This is starting to surprise even us. We remember predicting the euro would go to $1.50 just after parity was reached… and getting roundly criticized for it. Now that we’re inching even higher, we suspect it’s going to have to gain some sympathy votes sooner or later.

“There will probably be some bank failures,” Bernanke suggested, saying that many overexposed small financial institutions in the U.S. are still at risk. While we respect Bernanke’s candor on the matter, markets didn’t care for his speculation.

Traders sold down financials in style yesterday, and the whole market followed… nearly1% losses for the Dow, S&P 500 and Nasdaq yesterday.

Neither Fannie Mae nor Freddie Mac helped in the matter much. Both banks reported big losses this week, writing down $3.6 billion and $2.5 billion in their respective fourth-quarter earnings announcements. Both losses were greater than Wall Street expected.

Naturally, as the U.S. two largest buyers and backers of American mortgages disclose a basket of bad subprime bets, the U.S. government has chosen to ease regulations on their investment capabilities.

Within hours of Freddie revealing its multibillion loss, the Office of Federal Housing Enterprise Oversight proudly announced that it will be removing limits to the amounts of loans and securities Fannie and Freddie can own. The two companies’ investment pools were formerly capped at a fixed level because of a few accounting “lapses” in 2004.

But now, Fannie and Freddie can invest in as many subprime-backed securities and risky mortgages as they can stomach, potential losses be damned. Brilliant.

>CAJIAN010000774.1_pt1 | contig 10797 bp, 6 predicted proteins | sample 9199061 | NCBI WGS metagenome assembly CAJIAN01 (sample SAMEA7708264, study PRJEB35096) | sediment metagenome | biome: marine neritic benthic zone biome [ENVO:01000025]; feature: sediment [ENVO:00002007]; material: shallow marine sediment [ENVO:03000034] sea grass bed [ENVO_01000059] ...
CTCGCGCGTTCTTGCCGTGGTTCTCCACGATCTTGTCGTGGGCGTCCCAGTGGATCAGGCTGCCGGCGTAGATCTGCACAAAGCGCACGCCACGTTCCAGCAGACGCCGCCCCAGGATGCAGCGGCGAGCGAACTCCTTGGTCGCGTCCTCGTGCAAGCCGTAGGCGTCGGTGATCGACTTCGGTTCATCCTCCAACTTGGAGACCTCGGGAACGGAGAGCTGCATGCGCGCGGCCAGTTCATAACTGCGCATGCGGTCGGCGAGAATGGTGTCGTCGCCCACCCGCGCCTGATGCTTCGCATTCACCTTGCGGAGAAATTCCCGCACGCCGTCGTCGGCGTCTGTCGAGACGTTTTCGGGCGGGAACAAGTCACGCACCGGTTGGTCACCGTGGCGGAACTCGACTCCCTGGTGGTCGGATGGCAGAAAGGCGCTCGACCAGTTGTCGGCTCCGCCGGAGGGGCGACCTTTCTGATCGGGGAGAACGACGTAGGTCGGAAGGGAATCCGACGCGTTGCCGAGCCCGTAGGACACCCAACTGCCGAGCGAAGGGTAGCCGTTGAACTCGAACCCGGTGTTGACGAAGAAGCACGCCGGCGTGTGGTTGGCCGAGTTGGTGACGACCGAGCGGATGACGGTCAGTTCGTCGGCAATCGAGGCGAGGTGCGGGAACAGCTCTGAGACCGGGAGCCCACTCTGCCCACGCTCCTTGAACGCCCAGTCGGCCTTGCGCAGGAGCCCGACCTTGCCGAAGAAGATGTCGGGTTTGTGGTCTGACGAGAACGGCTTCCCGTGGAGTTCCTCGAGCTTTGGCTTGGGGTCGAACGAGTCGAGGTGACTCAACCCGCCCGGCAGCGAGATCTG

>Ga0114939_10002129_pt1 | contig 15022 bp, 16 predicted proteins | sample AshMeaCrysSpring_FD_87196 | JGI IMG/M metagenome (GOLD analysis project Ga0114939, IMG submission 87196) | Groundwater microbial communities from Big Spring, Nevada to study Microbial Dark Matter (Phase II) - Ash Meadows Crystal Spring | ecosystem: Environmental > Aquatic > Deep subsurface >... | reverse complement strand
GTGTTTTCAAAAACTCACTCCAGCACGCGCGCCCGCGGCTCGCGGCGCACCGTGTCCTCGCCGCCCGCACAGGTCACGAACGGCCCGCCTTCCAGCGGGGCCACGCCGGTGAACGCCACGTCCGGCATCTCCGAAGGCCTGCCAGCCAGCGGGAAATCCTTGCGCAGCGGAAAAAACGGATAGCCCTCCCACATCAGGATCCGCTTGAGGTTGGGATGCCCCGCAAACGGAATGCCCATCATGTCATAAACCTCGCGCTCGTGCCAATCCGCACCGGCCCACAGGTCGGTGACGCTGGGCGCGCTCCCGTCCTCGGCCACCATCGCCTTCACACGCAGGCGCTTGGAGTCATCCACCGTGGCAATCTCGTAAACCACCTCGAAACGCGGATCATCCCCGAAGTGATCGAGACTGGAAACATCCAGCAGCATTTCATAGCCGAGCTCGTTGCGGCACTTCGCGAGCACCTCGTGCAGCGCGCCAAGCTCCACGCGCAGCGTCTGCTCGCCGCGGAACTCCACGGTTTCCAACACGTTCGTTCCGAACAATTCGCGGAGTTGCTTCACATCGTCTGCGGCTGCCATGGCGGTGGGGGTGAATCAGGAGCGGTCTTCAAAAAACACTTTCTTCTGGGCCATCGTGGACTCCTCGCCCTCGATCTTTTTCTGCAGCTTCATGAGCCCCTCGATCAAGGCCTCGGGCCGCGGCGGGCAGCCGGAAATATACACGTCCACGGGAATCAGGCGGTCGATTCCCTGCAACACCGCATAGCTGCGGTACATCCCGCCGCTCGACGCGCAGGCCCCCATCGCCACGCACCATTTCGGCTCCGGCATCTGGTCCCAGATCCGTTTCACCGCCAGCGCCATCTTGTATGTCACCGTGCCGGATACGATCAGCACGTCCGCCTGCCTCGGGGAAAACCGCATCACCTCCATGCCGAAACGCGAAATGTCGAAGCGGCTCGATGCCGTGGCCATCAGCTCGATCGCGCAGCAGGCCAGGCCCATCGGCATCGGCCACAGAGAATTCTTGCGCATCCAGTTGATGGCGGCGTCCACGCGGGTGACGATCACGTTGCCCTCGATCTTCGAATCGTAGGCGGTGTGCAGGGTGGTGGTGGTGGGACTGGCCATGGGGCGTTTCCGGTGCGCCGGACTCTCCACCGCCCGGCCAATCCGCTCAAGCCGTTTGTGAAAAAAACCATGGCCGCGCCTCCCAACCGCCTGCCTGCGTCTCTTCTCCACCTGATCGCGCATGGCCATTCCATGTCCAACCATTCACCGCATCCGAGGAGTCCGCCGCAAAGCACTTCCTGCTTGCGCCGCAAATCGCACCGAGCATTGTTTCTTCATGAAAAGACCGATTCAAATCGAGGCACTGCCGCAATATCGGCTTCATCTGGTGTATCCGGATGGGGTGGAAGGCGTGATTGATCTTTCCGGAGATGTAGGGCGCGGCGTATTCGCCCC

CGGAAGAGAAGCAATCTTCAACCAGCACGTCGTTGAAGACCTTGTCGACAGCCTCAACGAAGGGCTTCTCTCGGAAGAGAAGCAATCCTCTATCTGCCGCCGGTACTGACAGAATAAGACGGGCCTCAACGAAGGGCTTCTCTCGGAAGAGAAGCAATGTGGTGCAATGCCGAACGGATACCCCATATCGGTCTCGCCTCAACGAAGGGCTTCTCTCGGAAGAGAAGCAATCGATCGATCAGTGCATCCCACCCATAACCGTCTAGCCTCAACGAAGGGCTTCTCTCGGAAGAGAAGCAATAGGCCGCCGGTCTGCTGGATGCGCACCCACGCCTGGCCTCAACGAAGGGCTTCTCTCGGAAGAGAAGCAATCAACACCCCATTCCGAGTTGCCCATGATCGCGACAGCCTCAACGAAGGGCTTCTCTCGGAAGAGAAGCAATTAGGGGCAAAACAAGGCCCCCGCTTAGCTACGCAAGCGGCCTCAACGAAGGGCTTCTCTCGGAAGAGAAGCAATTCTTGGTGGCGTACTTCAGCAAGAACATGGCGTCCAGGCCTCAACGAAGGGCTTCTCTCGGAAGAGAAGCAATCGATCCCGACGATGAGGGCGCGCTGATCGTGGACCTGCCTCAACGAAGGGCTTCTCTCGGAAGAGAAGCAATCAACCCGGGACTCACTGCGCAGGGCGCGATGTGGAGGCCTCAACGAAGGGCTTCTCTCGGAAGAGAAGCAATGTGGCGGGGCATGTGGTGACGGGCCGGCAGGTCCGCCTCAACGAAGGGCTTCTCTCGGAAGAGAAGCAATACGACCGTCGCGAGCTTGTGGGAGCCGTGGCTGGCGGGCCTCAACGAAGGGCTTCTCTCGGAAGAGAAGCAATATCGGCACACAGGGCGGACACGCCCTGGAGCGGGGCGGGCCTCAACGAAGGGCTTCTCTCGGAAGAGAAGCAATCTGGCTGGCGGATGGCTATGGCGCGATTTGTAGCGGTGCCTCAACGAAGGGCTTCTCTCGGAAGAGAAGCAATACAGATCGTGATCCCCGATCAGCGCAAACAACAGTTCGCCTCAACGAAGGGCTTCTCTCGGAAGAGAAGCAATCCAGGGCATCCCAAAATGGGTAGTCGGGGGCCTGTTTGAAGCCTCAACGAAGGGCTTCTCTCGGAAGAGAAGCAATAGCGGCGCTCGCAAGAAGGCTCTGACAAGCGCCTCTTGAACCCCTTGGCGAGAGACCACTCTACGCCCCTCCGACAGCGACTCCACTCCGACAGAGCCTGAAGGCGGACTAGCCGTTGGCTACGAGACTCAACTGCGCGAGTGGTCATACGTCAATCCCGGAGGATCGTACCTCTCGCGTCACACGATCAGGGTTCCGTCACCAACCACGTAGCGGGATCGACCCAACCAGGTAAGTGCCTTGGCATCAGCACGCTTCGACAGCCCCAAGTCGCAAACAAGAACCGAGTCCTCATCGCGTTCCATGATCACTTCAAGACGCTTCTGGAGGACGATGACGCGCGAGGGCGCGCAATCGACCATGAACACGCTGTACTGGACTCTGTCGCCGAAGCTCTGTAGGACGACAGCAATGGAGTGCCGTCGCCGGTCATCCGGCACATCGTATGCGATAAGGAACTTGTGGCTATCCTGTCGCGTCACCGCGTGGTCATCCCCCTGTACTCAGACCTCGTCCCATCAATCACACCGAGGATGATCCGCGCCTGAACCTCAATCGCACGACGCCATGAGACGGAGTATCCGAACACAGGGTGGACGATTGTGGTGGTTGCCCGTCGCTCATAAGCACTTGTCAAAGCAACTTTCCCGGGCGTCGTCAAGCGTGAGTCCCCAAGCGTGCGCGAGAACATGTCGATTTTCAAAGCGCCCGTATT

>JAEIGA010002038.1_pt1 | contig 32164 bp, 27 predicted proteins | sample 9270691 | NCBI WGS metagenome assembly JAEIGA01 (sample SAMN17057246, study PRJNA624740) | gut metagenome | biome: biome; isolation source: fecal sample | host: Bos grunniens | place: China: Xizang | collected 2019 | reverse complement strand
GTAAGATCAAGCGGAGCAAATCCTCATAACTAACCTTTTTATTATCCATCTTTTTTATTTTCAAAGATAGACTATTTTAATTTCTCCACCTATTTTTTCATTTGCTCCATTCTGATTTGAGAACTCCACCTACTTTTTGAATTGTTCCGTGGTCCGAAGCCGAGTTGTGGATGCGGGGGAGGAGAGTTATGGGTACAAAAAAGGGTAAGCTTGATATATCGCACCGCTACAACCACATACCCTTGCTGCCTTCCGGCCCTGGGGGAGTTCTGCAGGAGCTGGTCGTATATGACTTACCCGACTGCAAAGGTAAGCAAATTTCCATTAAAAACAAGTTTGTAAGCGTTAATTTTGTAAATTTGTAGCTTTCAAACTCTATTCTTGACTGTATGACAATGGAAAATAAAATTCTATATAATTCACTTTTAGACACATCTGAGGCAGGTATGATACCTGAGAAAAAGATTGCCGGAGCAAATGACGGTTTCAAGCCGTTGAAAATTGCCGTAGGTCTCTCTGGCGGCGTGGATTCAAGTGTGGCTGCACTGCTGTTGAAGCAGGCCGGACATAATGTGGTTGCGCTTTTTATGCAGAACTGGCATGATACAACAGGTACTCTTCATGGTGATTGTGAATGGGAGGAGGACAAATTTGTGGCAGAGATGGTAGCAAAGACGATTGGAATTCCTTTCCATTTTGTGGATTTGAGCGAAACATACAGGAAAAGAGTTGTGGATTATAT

Insurance giant AIG announced its own $15 billion write-down yesterday, adding a $5 billion fourth-quarter loss for good measure — its biggest in 89 years. Losses at the insurance group were attributed to bets gone bad among credit default swaps — pledges to cover missed debt payments that went arse up during the credit crisis.

Annual profits for the U.S.’s largest insurer were consequently cut in half, to about $6 billion.

Financial institutions of the world will write down some $600 billion by the time this “credit crisis” has run its course, estimated UBS analysts today. According to recent Bloomberg reports, a mere $160 billion has been written down by the global banks. Thus, UBS is calling for financial losses to get much, much worse.

And UBS might have a pretty good idea how bad it could be… its report comes just a few weeks after the Swiss bank admitted to a hefty $14 billion write-down of its own.

Fourth-quarter gross domestic product in the U.S. was confirmed at a lousy 0.6% by the Commerce Department yesterday. The government arm left last month’s GDP estimate unchanged in its “official” reading. Currently, all signs point to even less economic growth during the current quarter… recession, here we come.